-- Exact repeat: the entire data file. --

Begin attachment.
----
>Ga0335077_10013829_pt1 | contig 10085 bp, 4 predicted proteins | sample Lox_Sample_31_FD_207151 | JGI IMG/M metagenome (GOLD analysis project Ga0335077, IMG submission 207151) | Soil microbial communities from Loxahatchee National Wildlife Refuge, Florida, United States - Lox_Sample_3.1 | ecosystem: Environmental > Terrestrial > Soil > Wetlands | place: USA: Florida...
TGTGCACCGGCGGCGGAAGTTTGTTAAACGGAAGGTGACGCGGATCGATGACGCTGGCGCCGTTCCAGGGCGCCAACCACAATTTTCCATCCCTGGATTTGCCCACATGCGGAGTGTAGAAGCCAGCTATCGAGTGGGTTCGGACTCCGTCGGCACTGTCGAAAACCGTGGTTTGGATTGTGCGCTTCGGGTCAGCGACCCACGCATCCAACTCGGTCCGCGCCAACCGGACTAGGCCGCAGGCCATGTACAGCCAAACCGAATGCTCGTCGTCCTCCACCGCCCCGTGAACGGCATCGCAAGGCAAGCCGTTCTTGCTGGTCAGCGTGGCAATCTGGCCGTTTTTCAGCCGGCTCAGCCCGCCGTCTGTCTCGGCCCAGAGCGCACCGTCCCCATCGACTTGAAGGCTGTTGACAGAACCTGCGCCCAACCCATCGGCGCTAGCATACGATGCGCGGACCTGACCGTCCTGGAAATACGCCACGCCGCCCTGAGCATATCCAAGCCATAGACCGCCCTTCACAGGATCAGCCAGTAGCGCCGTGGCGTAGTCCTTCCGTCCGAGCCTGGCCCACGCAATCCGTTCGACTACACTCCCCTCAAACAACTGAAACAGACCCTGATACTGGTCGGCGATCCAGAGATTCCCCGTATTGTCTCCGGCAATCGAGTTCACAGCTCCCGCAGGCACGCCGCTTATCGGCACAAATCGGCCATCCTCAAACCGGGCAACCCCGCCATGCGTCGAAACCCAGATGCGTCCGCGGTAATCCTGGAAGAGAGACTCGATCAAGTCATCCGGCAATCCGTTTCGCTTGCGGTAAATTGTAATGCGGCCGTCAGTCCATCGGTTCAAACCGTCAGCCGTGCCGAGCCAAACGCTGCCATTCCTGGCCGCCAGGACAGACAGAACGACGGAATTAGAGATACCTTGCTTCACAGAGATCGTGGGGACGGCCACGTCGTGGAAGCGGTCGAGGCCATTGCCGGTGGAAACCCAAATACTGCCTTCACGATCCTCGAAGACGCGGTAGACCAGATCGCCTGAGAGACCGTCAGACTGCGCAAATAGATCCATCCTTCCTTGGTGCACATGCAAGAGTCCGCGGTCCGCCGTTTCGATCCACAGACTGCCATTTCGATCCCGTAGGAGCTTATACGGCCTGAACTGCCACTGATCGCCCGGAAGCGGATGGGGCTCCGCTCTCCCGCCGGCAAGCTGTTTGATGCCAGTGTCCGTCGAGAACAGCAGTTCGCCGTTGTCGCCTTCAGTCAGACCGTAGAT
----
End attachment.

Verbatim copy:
>Ga0335077_10013829_pt1 | contig 10085 bp, 4 predicted proteins | sample Lox_Sample_31_FD_207151 | JGI IMG/M metagenome (GOLD analysis project Ga0335077, IMG submission 207151) | Soil microbial communities from Loxahatchee National Wildlife Refuge, Florida, United States - Lox_Sample_3.1 | ecosystem: Environmental > Terrestrial > Soil > Wetlands | place: USA: Florida...
TGTGCACCGGCGGCGGAAGTTTGTTAAACGGAAGGTGACGCGGATCGATGACGCTGGCGCCGTTCCAGGGCGCCAACCACAATTTTCCATCCCTGGATTTGCCCACATGCGGAGTGTAGAAGCCAGCTATCGAGTGGGTTCGGACTCCGTCGGCACTGTCGAAAACCGTGGTTTGGATTGTGCGCTTCGGGTCAGCGACCCACGCATCCAACTCGGTCCGCGCCAACCGGACTAGGCCGCAGGCCATGTACAGCCAAACCGAATGCTCGTCGTCCTCCACCGCCCCGTGAACGGCATCGCAAGGCAAGCCGTTCTTGCTGGTCAGCGTGGCAATCTGGCCGTTTTTCAGCCGGCTCAGCCCGCCGTCTGTCTCGGCCCAGAGCGCACCGTCCCCATCGACTTGAAGGCTGTTGACAGAACCTGCGCCCAACCCATCGGCGCTAGCATACGATGCGCGGACCTGACCGTCCTGGAAATACGCCACGCCGCCCTGAGCATATCCAAGCCATAGACCGCCCTTCACAGGATCAGCCAGTAGCGCCGTGGCGTAGTCCTTCCGTCCGAGCCTGGCCCACGCAATCCGTTCGACTACACTCCCCTCAAACAACTGAAACAGACCCTGATACTGGTCGGCGATCCAGAGATTCCCCGTATTGTCTCCGGCAATCGAGTTCACAGCTCCCGCAGGCACGCCGCTTATCGGCACAAATCGGCCATCCTCAAACCGGGCAACCCCGCCATGCGTCGAAACCCAGATGCGTCCGCGGTAATCCTGGAAGAGAGACTCGATCAAGTCATCCGGCAATCCGTTTCGCTTGCGGTAAATTGTAATGCGGCCGTCAGTCCATCGGTTCAAACCGTCAGCCGTGCCGAGCCAAACGCTGCCATTCCTGGCCGCCAGGACAGACAGAACGACGGAATTAGAGATACCTTGCTTCACAGAGATCGTGGGGACGGCCACGTCGTGGAAGCGGTCGAGGCCATTGCCGGTGGAAACCCAAATACTGCCTTCACGATCCTCGAAGACGCGGTAGACCAGATCGCCTGAGAGACCGTCAGACTGCGCAAATAGATCCATCCTTCCTTGGTGCACATGCAAGAGTCCGCGGTCCGCCGTTTCGATCCACAGACTGCCATTTCGATCCCGTAGGAGCTTATACGGCCTGAACTGCCACTGATCGCCCGGAAGCGGATGGGGCTCCGCTCTCCCGCCGGCAAGCTGTTTGATGCCAGTGTCCGTCGAGAACAGCAGTTCGCCGTTGTCGCCTTCAGTCAGACCGTAGAT